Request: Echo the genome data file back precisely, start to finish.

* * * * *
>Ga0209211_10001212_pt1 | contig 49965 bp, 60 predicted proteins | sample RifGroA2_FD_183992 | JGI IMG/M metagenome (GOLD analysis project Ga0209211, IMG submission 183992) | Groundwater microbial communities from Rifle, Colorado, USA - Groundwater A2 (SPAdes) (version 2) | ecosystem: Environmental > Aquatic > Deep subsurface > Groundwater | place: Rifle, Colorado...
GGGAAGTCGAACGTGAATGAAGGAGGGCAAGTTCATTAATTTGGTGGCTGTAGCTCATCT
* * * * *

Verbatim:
>Ga0209211_10001212_pt1 | contig 49965 bp, 60 predicted proteins | sample RifGroA2_FD_183992 | JGI IMG/M metagenome (GOLD analysis project Ga0209211, IMG submission 183992) | Groundwater microbial communities from Rifle, Colorado, USA - Groundwater A2 (SPAdes) (version 2) | ecosystem: Environmental > Aquatic > Deep subsurface > Groundwater | place: Rifle, Colorado...
GGGAAGTCGAACGTGAATGAAGGAGGGCAAGTTCATTAATTTGGTGGCTGTAGCTCATCT